Book A Speaker

Bring our Museum’s stories to you

The American Civil War Museum offers a menu of programs available for organizations to book or schedule. Explore the topic categories below, or contact us if you have a special request.

Unless otherwise noted, the programs listed below are lectures designed for adults and vary in length. All are designed to occur at your location or at the Museum. Programs are subject to availability, and most can be adapted to fit the needs of your group. Booking and pricing information is below.

Great For: Educational Institutions, Corporate Groups, Senior Groups, Families & Friends, Girl Scout/Boy Scout Troops, Tourist Groups, History Clubs and Enthusiasts, Community Organizers

Cost: $75 per program + mileage

For more information, or to book a program:
Contact Kelly Hancock, 804.649.1861, ext. 121

Additional Reservation Information

Programs are subject to staff availability.
In cases where the speaker has to travel over two hours for an evening program, overnight lodging will be required.
Payment is due on the day of the program. In cases where significant travel is involved, payment will be required two weeks in advance.
Cancellations must be made at least 24 hours in advance. Cancellations less than 24 hours in advance of a scheduled booking are still responsible for paying for their originally booked program.

Explore the stories of battles and the individuals who fought in them. How did the leadership styles of officers impact their decisions? How did technology or the navy influence the course of the war? What kind of horrors did prisoners of war endure?

The Art of Surviving: Belle Isle and Beyond

Using Belle Isle as a starting point, delve into the horror of life in Civil War prison camps, both North and South, and discover the many ways prisoners sought to maintain sanity in the midst of squalor, disease, and malnutrition.  Numerous pieces of the Museum’s POW art collection are displayed through PowerPoint.

Diabolical Designs: The Story of Dahlgren’s Raid

From the papers found upon the body of Ulric Dahlgren to the disappearance of his corpse, the story of Dahlgren’s thwarted raid bears witness to the fact that truth is stranger than fiction.  This tale of bizarre happenings is told through the use of PowerPoint.

Medical Practices of the Civil War

Through PowerPoint and the reproduction of 19th-century medical equipment, this program will examine medical practices of the Civil War, highlighting the causes of disease, the organization of the hospital system, the treatment of wounded soldiers, and the contributions of medical personnel.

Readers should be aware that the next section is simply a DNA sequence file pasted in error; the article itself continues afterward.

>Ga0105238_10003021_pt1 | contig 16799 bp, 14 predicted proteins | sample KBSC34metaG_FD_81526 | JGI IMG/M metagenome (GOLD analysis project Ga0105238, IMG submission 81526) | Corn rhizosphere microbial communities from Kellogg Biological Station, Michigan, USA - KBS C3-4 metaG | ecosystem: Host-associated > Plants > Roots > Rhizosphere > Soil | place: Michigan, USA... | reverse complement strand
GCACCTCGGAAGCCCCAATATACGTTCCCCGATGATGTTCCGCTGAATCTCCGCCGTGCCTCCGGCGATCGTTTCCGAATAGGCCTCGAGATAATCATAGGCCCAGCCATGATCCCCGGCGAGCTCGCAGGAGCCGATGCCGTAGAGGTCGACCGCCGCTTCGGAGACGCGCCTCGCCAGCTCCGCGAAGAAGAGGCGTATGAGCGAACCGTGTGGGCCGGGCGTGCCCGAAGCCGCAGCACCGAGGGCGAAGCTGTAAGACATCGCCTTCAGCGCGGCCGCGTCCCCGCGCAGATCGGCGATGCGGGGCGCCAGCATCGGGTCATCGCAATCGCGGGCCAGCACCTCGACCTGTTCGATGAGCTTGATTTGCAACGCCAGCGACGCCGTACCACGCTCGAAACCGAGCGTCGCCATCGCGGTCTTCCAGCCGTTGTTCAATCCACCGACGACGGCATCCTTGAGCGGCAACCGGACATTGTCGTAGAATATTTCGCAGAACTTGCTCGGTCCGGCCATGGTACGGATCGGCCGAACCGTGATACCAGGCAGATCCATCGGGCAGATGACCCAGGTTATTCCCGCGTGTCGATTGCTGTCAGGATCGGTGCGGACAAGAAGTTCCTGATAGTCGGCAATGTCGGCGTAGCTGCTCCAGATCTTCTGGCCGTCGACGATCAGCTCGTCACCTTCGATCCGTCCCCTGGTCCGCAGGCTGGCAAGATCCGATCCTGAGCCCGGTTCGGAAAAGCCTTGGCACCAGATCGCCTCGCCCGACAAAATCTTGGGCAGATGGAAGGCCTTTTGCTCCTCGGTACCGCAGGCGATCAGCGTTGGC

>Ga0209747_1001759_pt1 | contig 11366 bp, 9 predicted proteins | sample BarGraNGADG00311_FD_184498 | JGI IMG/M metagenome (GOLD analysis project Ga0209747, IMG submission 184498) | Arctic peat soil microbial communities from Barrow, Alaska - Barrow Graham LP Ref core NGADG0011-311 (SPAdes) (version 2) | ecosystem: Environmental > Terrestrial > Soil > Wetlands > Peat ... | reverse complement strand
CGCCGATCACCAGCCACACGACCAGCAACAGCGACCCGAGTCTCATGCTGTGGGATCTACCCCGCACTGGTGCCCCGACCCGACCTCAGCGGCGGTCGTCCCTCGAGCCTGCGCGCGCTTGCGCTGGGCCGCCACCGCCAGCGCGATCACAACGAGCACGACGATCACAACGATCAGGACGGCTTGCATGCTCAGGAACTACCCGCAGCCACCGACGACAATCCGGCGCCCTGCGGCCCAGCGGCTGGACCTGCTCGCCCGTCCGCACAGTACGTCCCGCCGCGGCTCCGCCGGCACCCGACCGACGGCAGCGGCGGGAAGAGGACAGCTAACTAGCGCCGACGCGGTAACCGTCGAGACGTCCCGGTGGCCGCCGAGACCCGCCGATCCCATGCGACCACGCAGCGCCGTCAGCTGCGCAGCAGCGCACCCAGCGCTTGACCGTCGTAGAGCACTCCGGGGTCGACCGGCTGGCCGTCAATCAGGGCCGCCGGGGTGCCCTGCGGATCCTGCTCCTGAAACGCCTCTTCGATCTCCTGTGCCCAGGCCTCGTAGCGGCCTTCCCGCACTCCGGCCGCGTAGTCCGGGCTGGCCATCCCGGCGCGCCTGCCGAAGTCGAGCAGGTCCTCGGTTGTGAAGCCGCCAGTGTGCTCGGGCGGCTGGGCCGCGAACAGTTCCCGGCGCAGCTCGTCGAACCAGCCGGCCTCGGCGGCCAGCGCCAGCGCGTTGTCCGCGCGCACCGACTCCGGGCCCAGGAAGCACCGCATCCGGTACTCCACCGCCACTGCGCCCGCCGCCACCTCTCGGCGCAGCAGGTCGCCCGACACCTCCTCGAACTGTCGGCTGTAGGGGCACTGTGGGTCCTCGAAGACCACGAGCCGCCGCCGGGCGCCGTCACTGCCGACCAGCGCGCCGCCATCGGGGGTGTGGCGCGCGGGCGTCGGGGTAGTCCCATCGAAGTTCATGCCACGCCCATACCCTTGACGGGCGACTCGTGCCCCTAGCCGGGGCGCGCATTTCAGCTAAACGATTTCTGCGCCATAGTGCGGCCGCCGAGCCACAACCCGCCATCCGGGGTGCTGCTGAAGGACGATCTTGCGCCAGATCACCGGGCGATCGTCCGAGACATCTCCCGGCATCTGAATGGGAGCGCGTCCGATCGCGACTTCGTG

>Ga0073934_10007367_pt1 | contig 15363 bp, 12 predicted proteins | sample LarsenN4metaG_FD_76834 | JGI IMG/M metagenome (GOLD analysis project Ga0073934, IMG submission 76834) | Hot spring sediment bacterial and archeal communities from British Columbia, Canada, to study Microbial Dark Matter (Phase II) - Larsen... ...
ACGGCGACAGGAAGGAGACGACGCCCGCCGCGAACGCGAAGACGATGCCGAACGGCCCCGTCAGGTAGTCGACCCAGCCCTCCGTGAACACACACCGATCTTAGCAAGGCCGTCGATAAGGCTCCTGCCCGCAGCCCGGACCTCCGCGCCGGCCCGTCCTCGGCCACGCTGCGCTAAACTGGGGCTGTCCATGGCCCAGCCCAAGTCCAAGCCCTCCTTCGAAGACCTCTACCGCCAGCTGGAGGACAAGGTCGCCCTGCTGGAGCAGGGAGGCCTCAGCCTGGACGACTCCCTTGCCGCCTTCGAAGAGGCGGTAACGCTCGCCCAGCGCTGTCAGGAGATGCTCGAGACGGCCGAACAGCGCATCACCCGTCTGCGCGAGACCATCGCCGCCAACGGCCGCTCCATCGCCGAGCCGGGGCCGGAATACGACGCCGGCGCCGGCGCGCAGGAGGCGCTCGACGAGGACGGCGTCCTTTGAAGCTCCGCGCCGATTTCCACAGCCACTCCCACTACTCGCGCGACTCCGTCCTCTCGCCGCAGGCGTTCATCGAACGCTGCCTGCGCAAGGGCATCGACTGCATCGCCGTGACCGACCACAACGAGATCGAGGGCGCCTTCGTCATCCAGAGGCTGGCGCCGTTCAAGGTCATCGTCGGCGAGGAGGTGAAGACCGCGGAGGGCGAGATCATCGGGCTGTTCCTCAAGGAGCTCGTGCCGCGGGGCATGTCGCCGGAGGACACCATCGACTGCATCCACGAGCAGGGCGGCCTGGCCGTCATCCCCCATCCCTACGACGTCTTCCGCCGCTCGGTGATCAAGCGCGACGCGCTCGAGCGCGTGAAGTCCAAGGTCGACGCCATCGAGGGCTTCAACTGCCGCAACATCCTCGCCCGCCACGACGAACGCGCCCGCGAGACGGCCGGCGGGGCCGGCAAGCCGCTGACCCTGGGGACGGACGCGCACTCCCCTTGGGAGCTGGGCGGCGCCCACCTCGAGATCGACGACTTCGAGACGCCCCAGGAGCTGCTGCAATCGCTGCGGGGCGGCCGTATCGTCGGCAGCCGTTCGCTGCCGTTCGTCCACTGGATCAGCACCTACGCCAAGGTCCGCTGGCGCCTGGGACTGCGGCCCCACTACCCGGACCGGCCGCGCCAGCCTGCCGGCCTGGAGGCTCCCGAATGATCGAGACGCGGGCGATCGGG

Explore the stories of the individuals who weren’t on the frontlines. How were their struggles different from those on the battlefield? What was their experience like from the sidelines?

From Belles to Battleaxes: Women of Civil War Richmond

Discover the women of Civil War Richmond, from daring spies and devoted nurses, to star-crossed lovers and captivating socialites. Learn about Rose O’Neal Greenhow, Elizabeth Van Lew, Mary Chesnut, Hetty Cary, Buck Preston and more.

Carte-de-visite showing a considerably younger Harriet than normally seen in the known images of her, just coming off her work during the Civil War

Harriet Tubman and the Quest for Freedom

She was called “General Tubman” and the “Moses” of her people, yet there is much we do not know about this heroic “conductor” of the Underground Railroad who risked all to rescue others. Join us for an intimate look at the woman who may one day be the face of the $20 bill.

Liberty & Loyalty: Portraits of the Confederate White House Staff

The White House of the Confederacy’s household staff was a diverse group of African Americans, both enslaved and free, Irish immigrants, and a German florist. Using information obtained from letters, memoirs, and newspaper articles, this presentation investigates the lives of the Davis servants, including the mysterious Mary Elizabeth Bowser.

One Bright Moment:  The Wedding of Hetty Cary and John Pegram

Hailed as the social event of the season, the January 19, 1865, wedding of one of the most beautiful belles in the South to a dashing brigadier general was one bright moment amid the gloom of 1865.  However, ill omens preceded the wedding and tragedy would follow soon on its heels.

Socialite, Secessionist, Spy

One of Washington D.C.’s most charming and influential socialites, Rose O’Neale Greenhow used her connections to gain information on U.S. Army troop movements before the battle of Manassas.  Explore the story of this determined woman whose own family was divided by war.

Photograph shows portrait of Susie King Taylor, who served more than three years as nurse with the 33rd U.S. Colored Troops Infantry Regiment during the American Civil War, although officially enrolled as a laundress. She also taught children and adults to read while serving with the regiment.

Susie King Taylor’s Civil War

Taylor was the only African-American woman to publish a memoir about her wartime experiences with the army. A former slave, educated in secret, Taylor served as a teacher, laundress, and nurse with the 33rd United States Colored Troops.